Tesla Model S Autopilot systemEnlarge Photo
The ongoing investigation into a fatal May 7 crash involving a Model S driving on Autopilot has cost Tesla some of its credibility with the public.
Now, it's also cost the electric-car maker a supplier relationship important to the semi-autonomous driving system.
Israeli camera supplier Mobileye will no longer supply equipment used for Autopilot to Tesla Motors after a current contract ends.
The company decided to drop Tesla as a customer because of "disagreements about how the technology was deployed," according to The Wall Street Journal (subscription required).
During a recent earnings call with analysts, Mobileye CTO Amnon Shashua indicated that the May 7 crash led to the decision to end the relationship with Tesla, the paper said.
Shashua said Mobileye wanted to retain some control over how its technology is used, rather than simply supplying it to companies without being allowed any further input.
L to R: Intel CEO Brian Krzanich, BMW CEO Harald Krüger and Mobileye Chairman Amnon ShashuaEnlarge Photo
At a news conference with BMW and Intel earlier this month promoting partnerships with those companies, Shashua urged carmakers to be transparent about the limitations of their driver-assist systems.
"It's not enough to tell the driver to be alert but to tell the driver why," he said at the time.
In an e-mail to The Wall Street Journal, Tesla CEO Elon Musk said the split wouldn't affect Tesla's plans to continue developing Autopilot as a stepping stone to fully-autonomous cars.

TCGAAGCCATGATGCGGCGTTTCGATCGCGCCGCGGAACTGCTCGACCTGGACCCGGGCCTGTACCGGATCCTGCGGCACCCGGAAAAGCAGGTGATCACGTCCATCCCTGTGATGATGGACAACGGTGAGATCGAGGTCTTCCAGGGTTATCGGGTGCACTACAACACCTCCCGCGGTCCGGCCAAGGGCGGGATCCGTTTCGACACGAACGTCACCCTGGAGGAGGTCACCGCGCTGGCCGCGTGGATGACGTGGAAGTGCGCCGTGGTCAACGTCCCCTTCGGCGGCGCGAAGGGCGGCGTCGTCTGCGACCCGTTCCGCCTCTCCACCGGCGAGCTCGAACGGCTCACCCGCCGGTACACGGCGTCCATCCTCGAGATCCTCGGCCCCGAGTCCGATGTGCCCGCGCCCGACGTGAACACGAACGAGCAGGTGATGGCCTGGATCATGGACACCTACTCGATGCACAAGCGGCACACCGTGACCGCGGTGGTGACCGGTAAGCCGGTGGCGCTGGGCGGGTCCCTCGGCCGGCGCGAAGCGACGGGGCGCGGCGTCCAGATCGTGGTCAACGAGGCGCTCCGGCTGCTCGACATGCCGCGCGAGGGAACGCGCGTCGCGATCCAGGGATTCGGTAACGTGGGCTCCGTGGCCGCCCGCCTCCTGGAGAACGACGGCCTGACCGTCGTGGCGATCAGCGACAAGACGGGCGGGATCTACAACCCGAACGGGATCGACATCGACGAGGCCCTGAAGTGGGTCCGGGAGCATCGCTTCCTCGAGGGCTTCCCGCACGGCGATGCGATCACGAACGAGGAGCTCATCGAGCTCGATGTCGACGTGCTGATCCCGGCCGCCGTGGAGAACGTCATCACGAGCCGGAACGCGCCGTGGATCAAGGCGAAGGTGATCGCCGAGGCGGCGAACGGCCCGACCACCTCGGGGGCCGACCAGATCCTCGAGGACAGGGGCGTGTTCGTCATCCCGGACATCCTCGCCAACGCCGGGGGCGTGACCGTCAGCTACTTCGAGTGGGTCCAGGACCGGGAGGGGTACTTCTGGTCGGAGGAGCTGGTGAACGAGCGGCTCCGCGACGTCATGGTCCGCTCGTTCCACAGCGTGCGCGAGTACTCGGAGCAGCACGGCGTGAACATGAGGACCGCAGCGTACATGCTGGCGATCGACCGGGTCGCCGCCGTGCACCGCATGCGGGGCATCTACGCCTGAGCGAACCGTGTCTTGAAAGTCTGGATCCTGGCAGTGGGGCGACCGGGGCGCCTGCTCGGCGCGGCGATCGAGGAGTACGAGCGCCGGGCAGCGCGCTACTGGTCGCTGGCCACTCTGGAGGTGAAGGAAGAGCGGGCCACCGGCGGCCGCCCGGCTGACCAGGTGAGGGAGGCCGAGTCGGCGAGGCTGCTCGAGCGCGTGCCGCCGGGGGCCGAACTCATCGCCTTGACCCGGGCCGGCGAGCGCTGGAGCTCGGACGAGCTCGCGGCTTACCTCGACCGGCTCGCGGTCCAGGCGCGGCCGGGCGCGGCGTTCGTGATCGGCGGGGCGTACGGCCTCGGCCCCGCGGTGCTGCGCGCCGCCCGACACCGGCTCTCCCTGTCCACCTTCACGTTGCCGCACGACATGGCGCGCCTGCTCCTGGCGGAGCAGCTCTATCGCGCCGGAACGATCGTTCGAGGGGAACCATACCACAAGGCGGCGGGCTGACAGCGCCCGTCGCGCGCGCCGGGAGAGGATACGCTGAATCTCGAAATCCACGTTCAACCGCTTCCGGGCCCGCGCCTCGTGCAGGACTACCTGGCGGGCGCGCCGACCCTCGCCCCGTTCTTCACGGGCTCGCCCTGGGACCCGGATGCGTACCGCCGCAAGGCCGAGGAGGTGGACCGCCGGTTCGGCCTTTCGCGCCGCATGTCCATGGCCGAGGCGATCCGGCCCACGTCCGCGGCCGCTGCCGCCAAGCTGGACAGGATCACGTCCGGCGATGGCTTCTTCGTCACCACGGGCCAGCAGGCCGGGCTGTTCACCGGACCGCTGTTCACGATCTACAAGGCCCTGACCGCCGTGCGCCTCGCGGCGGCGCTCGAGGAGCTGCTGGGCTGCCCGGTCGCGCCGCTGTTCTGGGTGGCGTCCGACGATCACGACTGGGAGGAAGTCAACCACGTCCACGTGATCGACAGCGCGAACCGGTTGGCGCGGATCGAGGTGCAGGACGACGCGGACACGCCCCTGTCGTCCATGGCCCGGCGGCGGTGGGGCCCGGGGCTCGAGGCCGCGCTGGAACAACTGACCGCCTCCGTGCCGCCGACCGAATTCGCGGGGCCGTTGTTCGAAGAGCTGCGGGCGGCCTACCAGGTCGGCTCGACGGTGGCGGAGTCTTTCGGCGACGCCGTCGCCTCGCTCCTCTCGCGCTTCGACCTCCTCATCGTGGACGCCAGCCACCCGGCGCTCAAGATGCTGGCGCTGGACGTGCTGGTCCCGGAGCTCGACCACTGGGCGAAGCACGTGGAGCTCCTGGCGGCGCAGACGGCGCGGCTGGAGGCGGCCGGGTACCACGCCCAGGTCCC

Musk said this "was expected" and that it "will not have any material effect on our plans."
In the fatal crash, Tesla said Autopilot failed to distinguish the side of a semi trailer from the "bright sky" behind it.
Tesla Autopilot suite of features - with version 7.0 updateEnlarge Photo
Musk has said that Tesla will update Autopilot to rely more on its radar sensors to detect obstacles, rather than the forward-facing camera.
In response to the split, Musk chided Mobileye, claiming the supplier's commitments to traditional carmakers produces a "very high engineering drag coefficient" that will make it hard to advance its technology.
Mobileye promises a new system called EyeQ4 debuting in 2018 will have greater capabilities than its current systems—particularly when it comes to detecting vehicles cutting in front of a car.
The Israeli company has contracts to supply camera-based systems to more than a dozen automakers, including two contracts to supply technology that allows for fully-autonomous driving by 2019.
[hat tip: Max Looker]